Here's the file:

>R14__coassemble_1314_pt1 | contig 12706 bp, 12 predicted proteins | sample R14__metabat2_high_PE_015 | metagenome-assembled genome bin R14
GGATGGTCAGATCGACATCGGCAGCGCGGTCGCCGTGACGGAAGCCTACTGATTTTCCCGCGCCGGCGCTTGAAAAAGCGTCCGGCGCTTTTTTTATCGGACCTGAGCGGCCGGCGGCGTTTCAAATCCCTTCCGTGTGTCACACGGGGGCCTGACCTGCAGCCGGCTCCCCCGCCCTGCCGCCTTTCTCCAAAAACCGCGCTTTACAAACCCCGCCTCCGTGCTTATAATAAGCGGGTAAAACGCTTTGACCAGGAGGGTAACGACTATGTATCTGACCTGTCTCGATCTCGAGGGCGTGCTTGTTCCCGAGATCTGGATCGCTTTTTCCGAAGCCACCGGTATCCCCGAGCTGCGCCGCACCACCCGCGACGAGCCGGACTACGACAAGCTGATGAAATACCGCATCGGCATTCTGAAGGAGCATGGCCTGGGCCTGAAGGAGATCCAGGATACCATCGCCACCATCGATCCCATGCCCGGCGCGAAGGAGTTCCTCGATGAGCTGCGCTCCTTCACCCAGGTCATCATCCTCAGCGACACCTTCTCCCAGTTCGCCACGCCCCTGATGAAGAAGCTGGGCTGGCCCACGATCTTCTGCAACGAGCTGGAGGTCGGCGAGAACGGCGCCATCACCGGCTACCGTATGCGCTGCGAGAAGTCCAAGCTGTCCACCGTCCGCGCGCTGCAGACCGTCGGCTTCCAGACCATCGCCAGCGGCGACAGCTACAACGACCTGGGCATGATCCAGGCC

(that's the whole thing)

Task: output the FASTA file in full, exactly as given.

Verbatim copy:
>R14__coassemble_1314_pt1 | contig 12706 bp, 12 predicted proteins | sample R14__metabat2_high_PE_015 | metagenome-assembled genome bin R14
GGATGGTCAGATCGACATCGGCAGCGCGGTCGCCGTGACGGAAGCCTACTGATTTTCCCGCGCCGGCGCTTGAAAAAGCGTCCGGCGCTTTTTTTATCGGACCTGAGCGGCCGGCGGCGTTTCAAATCCCTTCCGTGTGTCACACGGGGGCCTGACCTGCAGCCGGCTCCCCCGCCCTGCCGCCTTTCTCCAAAAACCGCGCTTTACAAACCCCGCCTCCGTGCTTATAATAAGCGGGTAAAACGCTTTGACCAGGAGGGTAACGACTATGTATCTGACCTGTCTCGATCTCGAGGGCGTGCTTGTTCCCGAGATCTGGATCGCTTTTTCCGAAGCCACCGGTATCCCCGAGCTGCGCCGCACCACCCGCGACGAGCCGGACTACGACAAGCTGATGAAATACCGCATCGGCATTCTGAAGGAGCATGGCCTGGGCCTGAAGGAGATCCAGGATACCATCGCCACCATCGATCCCATGCCCGGCGCGAAGGAGTTCCTCGATGAGCTGCGCTCCTTCACCCAGGTCATCATCCTCAGCGACACCTTCTCCCAGTTCGCCACGCCCCTGATGAAGAAGCTGGGCTGGCCCACGATCTTCTGCAACGAGCTGGAGGTCGGCGAGAACGGCGCCATCACCGGCTACCGTATGCGCTGCGAGAAGTCCAAGCTGTCCACCGTCCGCGCGCTGCAGACCGTCGGCTTCCAGACCATCGCCAGCGGCGACAGCTACAACGACCTGGGCATGATCCAGGCC